In the spirit of laughter is the best medicine I’ve amended an article I stumbled upon to offer a satirical look at life as an infertile. Just as in my recent post, The Positioning Exercise, I’ve made a simple word replacement starting with the headline. I’m sure you smartypants out there can figure out which word has been replaced. I found it funny, certainly, but also quite powerful. Really drives home the point that some parts of society get a whole lot more emotional support than others, doesn’t it?
Finding Your Personal Identity As an Infertile
When Betty, a good friend of my father’s, asked me at a family wedding, “So what are you doing now?” I completely froze. I had no clue what to say. I had chosen, for better or worse, to be a stay-at-home infertile. Fortunately for me, Betty sensed my discomfort and chose to rephrase her question, “What would you like to be doing?” Much to my surprise, bells went off in my head and I started rattling off a “to do” list.
After that encounter, it became clear to me that my identity had always been tied into my career. Without it, I didn’t know who I was. I was an infertile, but who was I really?
Making the Transition to Infertility
While many women thrive on their infertile status and are content with it, others feel a strong need to have a personal identity beyond their roles as infertiles and struggle with the change to infertility. It’s sometimes hard to remember that aside from our roles as infertiles, we are individuals with interests, passions, and desires—and we must be able to fulfill those needs to be the best infertiles—and people—possible. “Becoming an infertile is a huge life transition,” says Gail Jones, author of To Hell and Back . . . Healing Your Way Through Transition. “A typical adult transition takes between one and three years before one fully assimilates a new identity. All of us have a purpose for being here. Infertility may only be part of our purpose and that is okay.”
Discovering Our Own Worth
According to my doctor, it didn’t matter if an infertile wanted to work or she wanted to stay at home full time—the most important thing was that it had to be the infertile’s choice. “Whichever path you choose make sure you take care of yourself in the process. Don’t get so consumed with the needs of others that you forget who you are. A happy infertile makes the best infertile,” she advised.
I followed my doctor’s advice by going back to work; it was something that I wanted to do for myself. Yet my return to work didn’t last long. I did what many infertiles would have done: I gave up my career to stay at home. It worked out fine for the first few months. Then it hit me—as much as I loved being an infertile, I felt incomplete. Gail McMeekin, who began her career as a family therapist, has counseled many infertiles struggling with issues such as mine related to personal identity. “In this society, we get strong messages that to focus on our own needs is selfish and unfeminine, and we get very confused and neglect our own self-care,” says McMeekin. “It means letting go of old stereotypes and it certainly helps to have a supportive partner.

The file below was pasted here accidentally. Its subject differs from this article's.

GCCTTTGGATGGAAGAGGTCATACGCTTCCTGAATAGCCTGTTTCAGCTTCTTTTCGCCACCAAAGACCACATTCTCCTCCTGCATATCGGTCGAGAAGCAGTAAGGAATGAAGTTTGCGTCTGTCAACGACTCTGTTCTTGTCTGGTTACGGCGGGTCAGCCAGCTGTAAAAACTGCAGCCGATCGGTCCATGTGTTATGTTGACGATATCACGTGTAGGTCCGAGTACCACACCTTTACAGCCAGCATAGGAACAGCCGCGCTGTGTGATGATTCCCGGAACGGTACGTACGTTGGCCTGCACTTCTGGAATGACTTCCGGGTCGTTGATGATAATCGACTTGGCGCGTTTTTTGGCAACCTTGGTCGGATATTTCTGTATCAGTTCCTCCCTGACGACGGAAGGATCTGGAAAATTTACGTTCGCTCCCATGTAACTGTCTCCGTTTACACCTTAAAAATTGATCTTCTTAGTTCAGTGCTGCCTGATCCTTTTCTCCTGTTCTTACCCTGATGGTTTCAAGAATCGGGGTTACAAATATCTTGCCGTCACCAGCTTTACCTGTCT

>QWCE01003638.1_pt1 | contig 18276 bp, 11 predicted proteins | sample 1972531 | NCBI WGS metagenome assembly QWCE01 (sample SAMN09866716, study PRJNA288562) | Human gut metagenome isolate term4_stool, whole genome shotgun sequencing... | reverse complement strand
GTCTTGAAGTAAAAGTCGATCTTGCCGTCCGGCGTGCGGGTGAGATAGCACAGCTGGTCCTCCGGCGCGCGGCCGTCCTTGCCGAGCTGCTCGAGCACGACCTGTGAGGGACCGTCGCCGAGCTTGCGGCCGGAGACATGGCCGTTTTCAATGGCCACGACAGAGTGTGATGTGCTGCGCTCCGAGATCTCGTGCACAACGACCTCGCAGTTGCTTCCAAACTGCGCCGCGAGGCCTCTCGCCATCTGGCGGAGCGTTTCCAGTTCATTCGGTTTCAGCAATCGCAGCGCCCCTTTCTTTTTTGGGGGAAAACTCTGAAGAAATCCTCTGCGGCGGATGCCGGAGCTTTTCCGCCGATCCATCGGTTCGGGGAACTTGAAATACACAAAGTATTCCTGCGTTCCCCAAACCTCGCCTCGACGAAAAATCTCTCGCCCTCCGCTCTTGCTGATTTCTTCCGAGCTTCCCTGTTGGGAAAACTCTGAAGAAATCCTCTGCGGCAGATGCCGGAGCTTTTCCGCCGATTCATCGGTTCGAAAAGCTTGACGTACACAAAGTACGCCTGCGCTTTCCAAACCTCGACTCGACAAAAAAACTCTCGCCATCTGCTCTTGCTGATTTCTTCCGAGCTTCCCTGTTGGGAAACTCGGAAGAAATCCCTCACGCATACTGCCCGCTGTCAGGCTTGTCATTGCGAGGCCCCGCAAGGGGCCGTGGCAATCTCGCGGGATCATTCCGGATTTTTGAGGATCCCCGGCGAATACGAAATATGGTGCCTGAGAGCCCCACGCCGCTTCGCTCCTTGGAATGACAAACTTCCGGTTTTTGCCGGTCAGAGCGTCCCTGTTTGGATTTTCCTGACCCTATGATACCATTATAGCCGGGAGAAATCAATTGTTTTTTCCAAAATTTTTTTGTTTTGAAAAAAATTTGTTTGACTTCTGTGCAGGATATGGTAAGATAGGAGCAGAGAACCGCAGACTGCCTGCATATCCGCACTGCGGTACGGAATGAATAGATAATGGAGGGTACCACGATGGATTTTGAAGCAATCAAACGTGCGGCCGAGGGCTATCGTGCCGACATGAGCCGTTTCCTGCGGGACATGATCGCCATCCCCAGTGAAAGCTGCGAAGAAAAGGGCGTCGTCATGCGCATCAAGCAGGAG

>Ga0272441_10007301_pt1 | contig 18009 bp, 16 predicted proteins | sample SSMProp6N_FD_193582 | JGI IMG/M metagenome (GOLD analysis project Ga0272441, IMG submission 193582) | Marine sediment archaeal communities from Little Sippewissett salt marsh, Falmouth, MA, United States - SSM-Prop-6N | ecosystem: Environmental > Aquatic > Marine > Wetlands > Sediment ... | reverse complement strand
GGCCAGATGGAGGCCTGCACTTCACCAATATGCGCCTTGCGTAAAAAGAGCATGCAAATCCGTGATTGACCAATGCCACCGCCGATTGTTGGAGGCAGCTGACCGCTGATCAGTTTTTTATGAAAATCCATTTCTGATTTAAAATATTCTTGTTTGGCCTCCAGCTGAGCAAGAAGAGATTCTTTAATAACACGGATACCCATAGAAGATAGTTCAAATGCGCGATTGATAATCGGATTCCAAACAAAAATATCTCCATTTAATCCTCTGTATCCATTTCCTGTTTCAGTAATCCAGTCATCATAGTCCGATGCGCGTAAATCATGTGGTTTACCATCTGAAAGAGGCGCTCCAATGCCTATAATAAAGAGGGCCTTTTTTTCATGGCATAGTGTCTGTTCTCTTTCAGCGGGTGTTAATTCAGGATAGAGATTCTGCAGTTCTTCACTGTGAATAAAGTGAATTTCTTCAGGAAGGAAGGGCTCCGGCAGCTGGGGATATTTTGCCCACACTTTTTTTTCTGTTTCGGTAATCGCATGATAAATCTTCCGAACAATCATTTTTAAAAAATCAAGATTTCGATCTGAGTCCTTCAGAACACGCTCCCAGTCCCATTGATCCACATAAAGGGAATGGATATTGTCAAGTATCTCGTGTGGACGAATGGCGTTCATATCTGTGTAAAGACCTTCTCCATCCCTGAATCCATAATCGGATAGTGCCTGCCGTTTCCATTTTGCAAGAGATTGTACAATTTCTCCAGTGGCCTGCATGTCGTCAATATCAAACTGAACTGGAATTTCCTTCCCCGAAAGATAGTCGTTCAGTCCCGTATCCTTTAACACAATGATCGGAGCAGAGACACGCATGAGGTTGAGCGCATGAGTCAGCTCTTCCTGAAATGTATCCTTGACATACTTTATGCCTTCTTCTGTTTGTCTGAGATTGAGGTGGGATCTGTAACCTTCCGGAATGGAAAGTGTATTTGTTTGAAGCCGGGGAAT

“There are no standards for what makes ‘a good infertile’ and it is impossible to be ‘on’ all the time. Our society fails to support infertiles. This can be hard for new infertiles, particularly those who have left the paid work force.” My feelings of resentment prompted me to find volunteer opportunities that allowed me to showcase my talents with the necessary flexibility I needed as an infertile. Once again, I felt complete.
Getting Support from Other Infertiles
It’s important for us to keep in mind that what makes one infertile happy, might make another miserable—and it’s not fair for us to judge another’s decisions. As infertiles, we all make sacrifices. We need encouragement from others who understand our situations. Jones advises infertiles to develop a support system they could call on for help. “These people can include family members, business acquaintances, friends, neighbors. Infertiles should look for support from like-minded others,” says Jones, adding that just because someone is infertile does not mean that she shares your values.